What's A Phishing Scam And Are Your Employees At Risk?

MotherG_ Phishing Scam.png

Though it's true that the technology we use on a daily basis has made our lives easier and more convenient, it's unfortunately also made them more dangerous at the same time. According to a study conducted by IBM in association with the Ponemon Institute, the average cost of a single data breach incident rose to an all-time high last year of $4 million. For every document or other record containing sensitive information that your business loses, you can expect to incur about $154 worth of damages.

[Infographic] How To Avoid 7 Common Computer Viruses

One of the most common ways that these types of incidents occur has nothing to do with sophisticated, state-of-the-art technology and everything to do with what is essentially the oldest trick in the book - phishing. Phishing scams are on the rise and make no mistake, you need to start taking steps to protect yourself now or you could pay a potentially devastating price before you know it.

What is a Phishing Scam?

At their core, the brilliance of phishing scams are in their simplicity. A phishing scam is any email, hyperlink, text message or phone call that is designed to gain unauthorized access to something like a website or server. If one of your employees receives a phishing email, for example, it may be a message designed to look like it came from your HR department. It might tell the employee that there is a problem they have to solve by logging into a particular website and a hyperlink is usually included.  

The link is fake, however, but by the time the problem is discovered its likely too late. Your employee has given their totally legitimate credentials over to someone with malicious intentions and now that hacker can gain unauthorized access to whatever they want. It uses the power of social engineering against the user and it's shockingly effective, too.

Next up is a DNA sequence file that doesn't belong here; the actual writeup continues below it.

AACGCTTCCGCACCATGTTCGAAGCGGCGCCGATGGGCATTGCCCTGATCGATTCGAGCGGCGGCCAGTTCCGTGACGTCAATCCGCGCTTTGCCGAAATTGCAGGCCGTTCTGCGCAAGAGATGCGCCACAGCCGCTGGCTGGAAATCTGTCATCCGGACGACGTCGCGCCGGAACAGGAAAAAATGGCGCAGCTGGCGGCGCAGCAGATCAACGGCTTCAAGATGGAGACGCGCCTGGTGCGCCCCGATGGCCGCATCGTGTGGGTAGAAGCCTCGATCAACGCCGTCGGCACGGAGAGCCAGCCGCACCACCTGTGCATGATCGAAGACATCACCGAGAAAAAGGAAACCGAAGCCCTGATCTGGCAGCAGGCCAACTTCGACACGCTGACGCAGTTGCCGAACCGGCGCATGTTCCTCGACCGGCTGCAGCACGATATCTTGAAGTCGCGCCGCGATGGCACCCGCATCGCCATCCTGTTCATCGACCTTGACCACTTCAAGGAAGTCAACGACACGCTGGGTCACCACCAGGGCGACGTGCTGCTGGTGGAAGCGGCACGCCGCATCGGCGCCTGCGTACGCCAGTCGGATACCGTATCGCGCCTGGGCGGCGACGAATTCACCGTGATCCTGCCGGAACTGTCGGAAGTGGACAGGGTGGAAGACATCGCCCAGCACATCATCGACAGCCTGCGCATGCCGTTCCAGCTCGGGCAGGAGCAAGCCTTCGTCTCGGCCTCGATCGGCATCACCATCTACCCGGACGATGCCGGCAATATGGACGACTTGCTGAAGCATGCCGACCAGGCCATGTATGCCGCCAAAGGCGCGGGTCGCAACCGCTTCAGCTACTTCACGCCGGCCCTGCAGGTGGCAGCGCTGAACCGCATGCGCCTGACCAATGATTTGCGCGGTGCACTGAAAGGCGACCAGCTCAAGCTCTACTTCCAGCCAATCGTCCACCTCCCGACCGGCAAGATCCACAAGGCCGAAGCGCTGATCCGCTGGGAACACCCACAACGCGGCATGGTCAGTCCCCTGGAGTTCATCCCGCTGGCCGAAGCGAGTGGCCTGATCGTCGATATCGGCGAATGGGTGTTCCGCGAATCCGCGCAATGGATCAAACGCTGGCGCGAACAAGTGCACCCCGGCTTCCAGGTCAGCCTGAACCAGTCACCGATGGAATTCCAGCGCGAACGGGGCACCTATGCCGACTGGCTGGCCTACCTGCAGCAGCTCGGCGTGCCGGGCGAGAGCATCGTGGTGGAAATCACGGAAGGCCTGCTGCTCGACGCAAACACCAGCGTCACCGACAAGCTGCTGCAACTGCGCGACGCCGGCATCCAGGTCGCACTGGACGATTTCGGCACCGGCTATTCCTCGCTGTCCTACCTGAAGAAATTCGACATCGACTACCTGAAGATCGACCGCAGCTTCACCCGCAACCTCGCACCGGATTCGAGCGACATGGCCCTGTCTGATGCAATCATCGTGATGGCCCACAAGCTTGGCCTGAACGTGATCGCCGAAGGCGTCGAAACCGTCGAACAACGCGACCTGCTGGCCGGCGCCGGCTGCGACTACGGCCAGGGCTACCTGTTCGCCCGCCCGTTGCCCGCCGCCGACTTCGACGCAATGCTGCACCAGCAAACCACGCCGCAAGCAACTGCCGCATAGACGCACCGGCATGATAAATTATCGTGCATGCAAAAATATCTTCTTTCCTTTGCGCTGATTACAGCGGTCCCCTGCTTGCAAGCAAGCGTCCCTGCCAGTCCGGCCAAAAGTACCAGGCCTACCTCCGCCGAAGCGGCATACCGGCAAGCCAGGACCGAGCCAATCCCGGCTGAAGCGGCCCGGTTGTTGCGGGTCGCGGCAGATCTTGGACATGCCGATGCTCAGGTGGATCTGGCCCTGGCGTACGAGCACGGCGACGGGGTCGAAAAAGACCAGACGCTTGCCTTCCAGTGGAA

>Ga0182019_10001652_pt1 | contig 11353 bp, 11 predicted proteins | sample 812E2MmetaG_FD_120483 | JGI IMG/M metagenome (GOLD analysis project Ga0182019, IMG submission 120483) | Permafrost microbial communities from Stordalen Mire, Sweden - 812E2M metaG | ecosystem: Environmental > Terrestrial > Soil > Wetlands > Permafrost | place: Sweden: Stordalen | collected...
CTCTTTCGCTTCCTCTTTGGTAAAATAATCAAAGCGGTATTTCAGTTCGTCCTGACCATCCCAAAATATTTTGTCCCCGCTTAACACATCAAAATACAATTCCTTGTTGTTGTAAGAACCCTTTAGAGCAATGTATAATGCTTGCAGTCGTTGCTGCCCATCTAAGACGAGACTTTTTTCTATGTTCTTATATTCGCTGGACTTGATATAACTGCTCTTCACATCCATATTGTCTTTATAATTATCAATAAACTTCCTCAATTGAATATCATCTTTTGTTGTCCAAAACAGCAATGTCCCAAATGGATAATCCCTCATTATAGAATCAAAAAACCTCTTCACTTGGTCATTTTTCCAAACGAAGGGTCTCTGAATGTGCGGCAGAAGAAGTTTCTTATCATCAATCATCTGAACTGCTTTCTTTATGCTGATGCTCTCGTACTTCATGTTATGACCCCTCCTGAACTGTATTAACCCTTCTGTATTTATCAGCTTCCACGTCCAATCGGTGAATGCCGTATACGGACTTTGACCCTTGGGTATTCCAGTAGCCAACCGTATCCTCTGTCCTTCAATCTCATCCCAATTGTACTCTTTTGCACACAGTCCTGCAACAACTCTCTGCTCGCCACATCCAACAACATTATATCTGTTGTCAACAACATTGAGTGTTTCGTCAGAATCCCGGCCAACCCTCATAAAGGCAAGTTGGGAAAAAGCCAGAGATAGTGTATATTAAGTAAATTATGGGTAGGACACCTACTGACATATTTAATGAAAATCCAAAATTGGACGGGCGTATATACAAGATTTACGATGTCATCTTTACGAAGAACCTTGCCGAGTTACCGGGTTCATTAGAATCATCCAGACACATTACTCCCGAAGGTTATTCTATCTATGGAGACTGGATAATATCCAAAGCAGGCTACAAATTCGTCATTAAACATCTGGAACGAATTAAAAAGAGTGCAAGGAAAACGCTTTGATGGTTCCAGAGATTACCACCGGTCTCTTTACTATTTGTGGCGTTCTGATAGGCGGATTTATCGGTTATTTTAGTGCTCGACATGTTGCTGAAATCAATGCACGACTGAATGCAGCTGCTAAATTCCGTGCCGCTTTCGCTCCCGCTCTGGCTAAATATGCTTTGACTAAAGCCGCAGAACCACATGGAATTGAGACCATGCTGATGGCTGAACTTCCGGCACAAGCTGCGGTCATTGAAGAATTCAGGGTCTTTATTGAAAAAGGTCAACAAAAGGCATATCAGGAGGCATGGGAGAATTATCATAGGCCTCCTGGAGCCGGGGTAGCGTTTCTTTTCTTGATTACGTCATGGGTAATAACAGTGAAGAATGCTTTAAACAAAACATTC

The State of Phishing Today 

For evidence of the fact that phishing attacks are alarmingly effective, look no farther than their popularity. According to one recent study, phishing attempts rose an incredible 250% in the first quarter of 2016 alone. An alarming 85% of all organizations reported being victimized by phishing attempts in 2015, up from just 13% in 2014. Also consider the fact that it was reportedly a simple phishing attempt that led to the email leaks that essentially derailed Hillary Clinton's 2016 presidential campaign. This is the type of catastrophic damage that we're talking about.

So to that end, the answer to the question "are my employees at risk for a phishing attack?" is and will always be "yes."

[Infographic] How To Avoid 7 Common Computer Viruses

One of the major ways to avoid phishing altogether is to invest in quality training for ALL of your employees to help make sure they understand what a fraudulent email might look like, what the potential ramifications are and what they should do next. Never, under any circumstances, should an employee click on a link in a email from a sender they are unfamiliar with. If an email supposedly came from your business' own IT department, they should call IT immediately and double check. In the United States, your employees can also report all phishing attempts by filling out an FTC Complaint Assist Form.  

Your business also needs to remain as proactive a possible about any and all cyber threats, particularly in the modern era. Education is a solid first step, but it is just that - a first step. You need to be performing regular and comprehensive network scans to keep an eye out for suspicious activity and use things like analytics and other historical logs to identify suspicious behaviors before they have a chance to become much bigger (and more costly) problems down the road. 

7 Most Common Ways To Get A Computer Virus

Share This
About the Author
Sign Up For Updates

Don't miss another important post. By subscribing to our newsletter you will get timely updates & news each month